The Retail Leases Act 1994 in New South Wales will be significantly changed now that both Houses of Parliament have passed the Retail Leases Amendment (Review) Bill 2016. Lessors and lessees should be aware of these changes in order to be prepared for when these changes take effect.

The date for these provisions taking effect is yet to be proclaimed but the major changes are the following:

  • to confer a right of compensation on a lessee who terminates a retail lease during the first six months

  • to change the definition of outgoings and require the lessor to give a full disclosure in the Disclosure Statement of all outgoings, otherwise the landlord cannot recover undisclosed outgoings

  • to mandate registration of leases that are for a term of more than three years, and to require lodgement for registration within three months of execution

  • to exclude certain premises from the Act, including ATMs, vending machines, various booths, children's rides and stalls in a market (except a permanent retail market), and to clarify that an office tower built on top of a retail shopping centre is not covered by the Act

  • to provide that, when determining turnover rent, turnover from online transactions (with very limited exceptions) are excluded

  • to make it clear that the landlord is responsible for mortgagee consent and production fees with regards to retail leases

  • to require bank guarantees to be returned within two months after the lessee has performed all obligations

  • with regards to termination due to demolition, to clarify that this is only allowed where demolition requires vacant possession of the shop

  • to clarify that the Tribunal can order amendment of a lease to correct a mistake so as to give effect to the intention of the parties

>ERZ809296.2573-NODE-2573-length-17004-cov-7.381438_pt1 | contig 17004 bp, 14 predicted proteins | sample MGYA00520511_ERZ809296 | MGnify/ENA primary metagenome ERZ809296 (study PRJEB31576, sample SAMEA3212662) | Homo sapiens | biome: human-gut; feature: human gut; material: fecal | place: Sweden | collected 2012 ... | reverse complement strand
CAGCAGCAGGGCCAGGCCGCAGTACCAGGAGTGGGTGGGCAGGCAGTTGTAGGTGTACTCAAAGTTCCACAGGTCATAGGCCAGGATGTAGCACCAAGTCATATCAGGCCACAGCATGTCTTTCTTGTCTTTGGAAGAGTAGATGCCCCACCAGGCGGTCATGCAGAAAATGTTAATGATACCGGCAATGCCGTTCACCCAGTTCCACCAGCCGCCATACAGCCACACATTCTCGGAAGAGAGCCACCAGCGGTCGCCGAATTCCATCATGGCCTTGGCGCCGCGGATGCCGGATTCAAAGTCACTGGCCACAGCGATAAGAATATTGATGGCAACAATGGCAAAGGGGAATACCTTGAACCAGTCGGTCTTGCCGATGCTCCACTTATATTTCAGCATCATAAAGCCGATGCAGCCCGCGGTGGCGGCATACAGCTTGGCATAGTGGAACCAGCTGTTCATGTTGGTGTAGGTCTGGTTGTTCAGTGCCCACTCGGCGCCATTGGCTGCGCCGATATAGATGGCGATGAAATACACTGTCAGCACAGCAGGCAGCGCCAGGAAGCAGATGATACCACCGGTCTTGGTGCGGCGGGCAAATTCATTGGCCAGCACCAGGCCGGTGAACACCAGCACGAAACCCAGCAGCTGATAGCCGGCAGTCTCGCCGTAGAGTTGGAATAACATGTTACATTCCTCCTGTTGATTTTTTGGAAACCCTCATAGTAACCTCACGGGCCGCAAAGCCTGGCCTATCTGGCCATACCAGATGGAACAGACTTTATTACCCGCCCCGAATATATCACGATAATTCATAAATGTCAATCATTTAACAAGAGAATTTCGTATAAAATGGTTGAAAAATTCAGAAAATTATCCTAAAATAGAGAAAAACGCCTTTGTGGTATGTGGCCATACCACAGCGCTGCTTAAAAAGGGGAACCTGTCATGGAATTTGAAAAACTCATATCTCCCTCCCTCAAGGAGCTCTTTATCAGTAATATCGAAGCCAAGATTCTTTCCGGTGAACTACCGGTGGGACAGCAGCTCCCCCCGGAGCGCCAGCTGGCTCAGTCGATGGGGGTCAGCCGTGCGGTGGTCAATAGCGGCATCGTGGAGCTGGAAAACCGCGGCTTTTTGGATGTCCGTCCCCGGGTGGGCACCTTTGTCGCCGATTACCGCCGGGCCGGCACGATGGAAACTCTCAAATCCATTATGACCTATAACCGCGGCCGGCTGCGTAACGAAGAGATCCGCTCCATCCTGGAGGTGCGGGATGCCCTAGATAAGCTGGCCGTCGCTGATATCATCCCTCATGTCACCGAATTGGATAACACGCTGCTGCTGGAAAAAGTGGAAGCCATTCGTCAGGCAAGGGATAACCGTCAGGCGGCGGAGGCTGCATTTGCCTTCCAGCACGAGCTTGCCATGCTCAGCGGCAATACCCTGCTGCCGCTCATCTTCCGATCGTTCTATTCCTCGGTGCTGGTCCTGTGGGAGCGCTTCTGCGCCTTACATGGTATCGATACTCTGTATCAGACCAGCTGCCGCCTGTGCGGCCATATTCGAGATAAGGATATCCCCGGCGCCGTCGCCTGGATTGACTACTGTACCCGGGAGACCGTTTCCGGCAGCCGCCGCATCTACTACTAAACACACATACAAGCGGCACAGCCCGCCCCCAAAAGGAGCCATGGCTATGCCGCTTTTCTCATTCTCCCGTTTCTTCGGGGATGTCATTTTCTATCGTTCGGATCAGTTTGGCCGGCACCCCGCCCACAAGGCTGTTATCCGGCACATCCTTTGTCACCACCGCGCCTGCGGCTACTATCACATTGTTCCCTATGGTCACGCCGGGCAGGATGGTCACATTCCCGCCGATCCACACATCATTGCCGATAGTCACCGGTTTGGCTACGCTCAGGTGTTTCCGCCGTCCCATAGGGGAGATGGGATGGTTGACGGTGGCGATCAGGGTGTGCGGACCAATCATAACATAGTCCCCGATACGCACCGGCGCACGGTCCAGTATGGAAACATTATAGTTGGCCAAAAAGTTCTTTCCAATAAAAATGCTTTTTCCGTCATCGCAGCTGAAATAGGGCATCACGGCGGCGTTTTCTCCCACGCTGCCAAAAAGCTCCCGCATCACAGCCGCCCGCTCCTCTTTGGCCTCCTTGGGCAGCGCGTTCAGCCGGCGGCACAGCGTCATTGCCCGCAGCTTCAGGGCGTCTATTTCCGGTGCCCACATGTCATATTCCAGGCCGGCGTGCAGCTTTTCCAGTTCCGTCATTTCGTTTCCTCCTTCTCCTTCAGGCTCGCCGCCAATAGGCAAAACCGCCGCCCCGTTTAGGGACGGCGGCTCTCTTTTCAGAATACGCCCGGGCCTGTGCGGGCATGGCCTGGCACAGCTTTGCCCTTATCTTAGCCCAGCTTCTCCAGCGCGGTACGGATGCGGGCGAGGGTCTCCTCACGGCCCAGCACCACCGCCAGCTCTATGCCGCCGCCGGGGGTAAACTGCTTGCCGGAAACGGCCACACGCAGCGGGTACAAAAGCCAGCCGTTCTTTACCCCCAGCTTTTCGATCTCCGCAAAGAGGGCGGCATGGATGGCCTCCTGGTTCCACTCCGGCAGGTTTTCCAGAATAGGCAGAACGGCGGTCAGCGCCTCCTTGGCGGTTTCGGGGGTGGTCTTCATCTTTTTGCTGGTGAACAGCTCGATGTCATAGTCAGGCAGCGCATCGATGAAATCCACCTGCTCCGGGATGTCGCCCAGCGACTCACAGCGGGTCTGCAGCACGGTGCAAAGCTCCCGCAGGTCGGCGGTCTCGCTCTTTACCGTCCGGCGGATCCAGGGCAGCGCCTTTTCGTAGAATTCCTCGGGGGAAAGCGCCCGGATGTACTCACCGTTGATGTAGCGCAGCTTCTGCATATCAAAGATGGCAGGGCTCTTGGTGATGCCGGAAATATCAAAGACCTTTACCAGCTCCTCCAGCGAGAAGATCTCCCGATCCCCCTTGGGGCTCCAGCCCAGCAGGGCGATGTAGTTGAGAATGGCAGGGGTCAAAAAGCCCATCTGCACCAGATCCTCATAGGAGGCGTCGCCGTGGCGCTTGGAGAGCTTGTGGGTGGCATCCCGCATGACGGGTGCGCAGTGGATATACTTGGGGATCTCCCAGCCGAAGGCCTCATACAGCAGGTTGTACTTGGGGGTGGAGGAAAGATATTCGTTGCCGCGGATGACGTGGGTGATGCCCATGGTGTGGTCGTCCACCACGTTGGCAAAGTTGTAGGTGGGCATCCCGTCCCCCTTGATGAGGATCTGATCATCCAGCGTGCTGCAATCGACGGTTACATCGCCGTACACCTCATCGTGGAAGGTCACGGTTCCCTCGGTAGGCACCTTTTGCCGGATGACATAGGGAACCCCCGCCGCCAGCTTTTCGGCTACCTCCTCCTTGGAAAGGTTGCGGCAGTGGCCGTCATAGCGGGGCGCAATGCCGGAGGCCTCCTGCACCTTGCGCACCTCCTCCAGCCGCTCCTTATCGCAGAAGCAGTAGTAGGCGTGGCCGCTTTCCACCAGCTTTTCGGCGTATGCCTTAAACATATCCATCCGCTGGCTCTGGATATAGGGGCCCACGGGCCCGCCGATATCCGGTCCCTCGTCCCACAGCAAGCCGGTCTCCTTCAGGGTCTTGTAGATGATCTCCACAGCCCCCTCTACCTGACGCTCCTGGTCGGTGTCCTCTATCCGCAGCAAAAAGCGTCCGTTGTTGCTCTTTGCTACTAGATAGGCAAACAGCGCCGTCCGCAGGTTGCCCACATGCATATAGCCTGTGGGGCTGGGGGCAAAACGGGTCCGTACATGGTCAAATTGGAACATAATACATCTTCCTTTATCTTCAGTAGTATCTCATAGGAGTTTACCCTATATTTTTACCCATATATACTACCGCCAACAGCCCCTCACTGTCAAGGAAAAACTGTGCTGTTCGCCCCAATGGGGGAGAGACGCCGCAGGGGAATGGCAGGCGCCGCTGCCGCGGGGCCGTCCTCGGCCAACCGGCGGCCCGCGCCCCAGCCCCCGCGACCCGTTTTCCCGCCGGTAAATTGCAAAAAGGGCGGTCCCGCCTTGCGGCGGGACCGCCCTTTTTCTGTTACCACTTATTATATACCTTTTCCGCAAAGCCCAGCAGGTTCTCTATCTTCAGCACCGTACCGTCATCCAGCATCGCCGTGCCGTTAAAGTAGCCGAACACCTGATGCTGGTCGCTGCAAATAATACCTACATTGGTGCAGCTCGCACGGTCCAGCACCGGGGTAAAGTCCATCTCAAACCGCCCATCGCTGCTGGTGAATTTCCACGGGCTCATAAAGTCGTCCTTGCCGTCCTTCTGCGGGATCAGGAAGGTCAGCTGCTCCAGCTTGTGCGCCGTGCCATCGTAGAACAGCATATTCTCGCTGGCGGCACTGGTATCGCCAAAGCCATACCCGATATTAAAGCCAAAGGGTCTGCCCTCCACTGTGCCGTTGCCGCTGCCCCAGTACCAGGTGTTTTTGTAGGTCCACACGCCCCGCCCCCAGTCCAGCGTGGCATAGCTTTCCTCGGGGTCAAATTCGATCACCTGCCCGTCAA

• to remove the requirement of a five year minimum term for retail shop leases

  • to clarify that a tenant has no liability to a landlord after the lease has been assigned in accordance with the provisions of the Act

  • where a lease has been granted pursuant to tender, to give the landlord the right to refuse an assignment where the assignee does not meet the criteria set out in the tender

We will send out a notification once the amendments have been proclaimed and a commencement date for them coming into effect is known.

However, we believe that it was important to make you aware of these impending, important changes immediately to enable you to plan your business activities in the retail space moving forward.

This is commentary published by Colin Biggers & Paisley for general information purposes only. This should not be relied on as specific advice. You should seek your own legal and other advice for any question, or for any specific situation or proposal, before making any final decision. The content also is subject to change. A person listed may not be admitted as a lawyer in all States and Territories. © Colin Biggers & Paisley, Australia 2024.

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